The Window Rattler
June 17, 1892
"Fairhaven is in an uproar over the visitation of an alleged ghost. Ghost or mortal spook, spirit, real or unreal, whatever the phantom is that Mr. William Westgate has seen in the tenement he rents, he cannot be hired, compelled, or in any way induced to again enter the habitation after nightfall.
The tenement house in question is situated on Chestnut st., and has for several months past been acquiring a reputation as a haunted house. But not until the events of the past few nights would Mr. Westgate give in to the popular assertion that the real trouble was a visitation or a series of visitations from an inhabitant of another world.
Wednesday evening last Mr. Westgate first became thoroughly aroused to a profound conviction that the strange noises and queer sights which he had come to recognize as intermittent adjuncts to his tenement were the mysterious and frightful workings of evil spirits.
He heard some one outside of his chamber door knocking for admittance and shaking the door angrily because not allowed to enter. Mr. Westgate asked the stranger wanted, but received no reply. The door shaking continued and the apparition of a man danced about in wild endeavor to enter. This frightened Mr. Westgate, who has the reputation of being a God-fearing, hard-headed person, with no foolishness in his composition and plucky withal.
He ran to open the window and screamed for help. Several Fairhaven gentlemen of repute were sitting on the steps of the residence of Mr. J.J. Tripp, nearby, and Mr. Westgate's excited cries of 'help,' 'murder,' 'police,' aroused them, and they ran on the jump to the tenement house and up to the upper rooms which alone are occupied by Mr. Westgate.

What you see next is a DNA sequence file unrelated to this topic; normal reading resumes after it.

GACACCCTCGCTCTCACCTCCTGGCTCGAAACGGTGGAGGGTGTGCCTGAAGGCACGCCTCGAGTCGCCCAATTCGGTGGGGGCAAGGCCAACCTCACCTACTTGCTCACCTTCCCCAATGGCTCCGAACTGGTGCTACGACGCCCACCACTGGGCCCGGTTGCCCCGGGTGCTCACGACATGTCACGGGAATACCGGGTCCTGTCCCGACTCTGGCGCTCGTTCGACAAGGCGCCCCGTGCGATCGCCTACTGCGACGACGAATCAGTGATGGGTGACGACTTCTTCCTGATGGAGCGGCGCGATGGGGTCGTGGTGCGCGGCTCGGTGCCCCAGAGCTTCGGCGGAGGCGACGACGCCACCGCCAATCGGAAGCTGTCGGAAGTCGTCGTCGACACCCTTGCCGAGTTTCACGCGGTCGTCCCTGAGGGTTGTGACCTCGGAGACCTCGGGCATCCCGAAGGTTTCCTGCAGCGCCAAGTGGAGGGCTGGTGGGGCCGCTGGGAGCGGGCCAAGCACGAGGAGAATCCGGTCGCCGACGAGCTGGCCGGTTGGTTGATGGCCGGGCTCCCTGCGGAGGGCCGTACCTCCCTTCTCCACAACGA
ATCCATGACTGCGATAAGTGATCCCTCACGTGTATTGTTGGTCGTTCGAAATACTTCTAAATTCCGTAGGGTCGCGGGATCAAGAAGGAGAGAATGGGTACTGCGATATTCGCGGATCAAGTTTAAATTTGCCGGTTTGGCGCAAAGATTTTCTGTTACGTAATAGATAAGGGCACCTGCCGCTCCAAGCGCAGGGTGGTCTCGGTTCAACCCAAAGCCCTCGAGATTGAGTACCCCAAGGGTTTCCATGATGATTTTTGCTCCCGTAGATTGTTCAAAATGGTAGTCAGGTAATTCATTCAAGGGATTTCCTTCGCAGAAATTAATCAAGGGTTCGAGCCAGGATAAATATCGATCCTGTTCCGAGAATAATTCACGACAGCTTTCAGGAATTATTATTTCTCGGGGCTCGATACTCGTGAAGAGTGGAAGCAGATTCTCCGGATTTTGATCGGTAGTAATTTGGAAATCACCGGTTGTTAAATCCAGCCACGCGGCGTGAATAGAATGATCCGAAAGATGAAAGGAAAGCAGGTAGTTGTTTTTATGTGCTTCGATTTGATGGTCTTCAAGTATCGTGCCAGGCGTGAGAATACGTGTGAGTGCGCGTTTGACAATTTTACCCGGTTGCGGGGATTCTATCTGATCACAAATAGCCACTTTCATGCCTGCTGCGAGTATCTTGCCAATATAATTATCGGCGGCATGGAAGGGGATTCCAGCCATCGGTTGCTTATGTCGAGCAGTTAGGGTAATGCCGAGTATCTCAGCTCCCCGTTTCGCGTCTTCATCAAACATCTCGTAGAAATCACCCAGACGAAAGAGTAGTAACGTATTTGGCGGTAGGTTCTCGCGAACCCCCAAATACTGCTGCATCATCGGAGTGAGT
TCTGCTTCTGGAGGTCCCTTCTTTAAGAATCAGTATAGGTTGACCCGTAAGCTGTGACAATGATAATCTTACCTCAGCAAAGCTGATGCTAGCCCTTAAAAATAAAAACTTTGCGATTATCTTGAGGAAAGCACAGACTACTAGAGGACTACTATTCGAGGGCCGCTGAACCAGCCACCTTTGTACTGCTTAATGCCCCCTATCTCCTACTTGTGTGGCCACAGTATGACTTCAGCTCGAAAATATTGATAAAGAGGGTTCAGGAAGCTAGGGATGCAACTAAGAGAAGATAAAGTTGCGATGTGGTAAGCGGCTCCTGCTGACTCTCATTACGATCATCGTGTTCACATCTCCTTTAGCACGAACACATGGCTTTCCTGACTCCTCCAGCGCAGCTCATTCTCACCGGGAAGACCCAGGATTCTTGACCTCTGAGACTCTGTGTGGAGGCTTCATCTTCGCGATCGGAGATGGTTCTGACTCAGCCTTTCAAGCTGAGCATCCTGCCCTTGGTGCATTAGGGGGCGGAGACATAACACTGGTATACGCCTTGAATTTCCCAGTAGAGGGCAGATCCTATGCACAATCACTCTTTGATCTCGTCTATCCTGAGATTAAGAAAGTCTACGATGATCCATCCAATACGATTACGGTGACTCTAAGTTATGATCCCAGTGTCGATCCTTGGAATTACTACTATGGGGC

As they approached, the windows of the house set up a tremendous [noise] and rattling. Three neighbors, Mr. Tripp, Mr. Dellingtoham, and Mr. Coggershall searched the house inside and out when Westgate explained the situation, but nothing in the way of a trace of the unknown could be discovered. The angry man at the door had vanished with the air leaving four perplexed men, one of them badly frightened.
Mr. Westgate positively refused to longer reside in that home, and now it stands empty, all others have refused to rent it out months ago, and thereby hangs a tale more thrilling than the simple facts of which determined Westgate's hasty retreat.
The lower tenement of the Chestnut st. house has been unoccupied for months past, but Mr. Westgate lived in the upper rooms with his family, defying the spook. Several months back, in cold weather, as the family were sitting about the room at evening, one of them burst out in a thrilling scream, 'the ghost.' She saw the face of a man distinctly as he opened the blinds to the windows where she slept in an upper room.
The man, ghost or devil, whichever it may have been, after opening the blinds quickly slammed them together and faded from view. Mr. Westgate rushed out-doors to search for the intruder but could find nothing of him. It was bright moonlight. He hunted in the snow and could not find the slightest trace of the intruder's feet.
The neighbors were at first inclined to laugh at the story as the freak of somebody's disordered mind, but after that no one would stay in that side of the tenement house. They all found it convenient to sleep at night in other rooms within that dwelling.
Mr. Westgate and his family have accepted the kind of invitation of their neighbor, Mr. Tripp, and have moved out of the haunted house, vowing never to return again.
The ghost has an inordinate desire to get inside the house at night, just after twilight has set in, and is always furious because he is baffled in his attempts, and shakes himself and rattles the doors, windows, blinds and everything at hand to show his anger and [frustration]. This is the tale the neighbors and the dwellers therein tell. Mr. Tripp, the nearest neighbor, is firmly convinced that the house is haunted, as he says he cannot account for the frequent disturbances therein in any way.
Some of the Fairhaven people pooh-pooh the idea of a spook, but none of them volunteer to go to the house at night to attempt to sleep and to prove that there is no ghost. Fairhaven bids fair to be the possessor of a new candidate for investigation by the members of he Society for Psychical Research."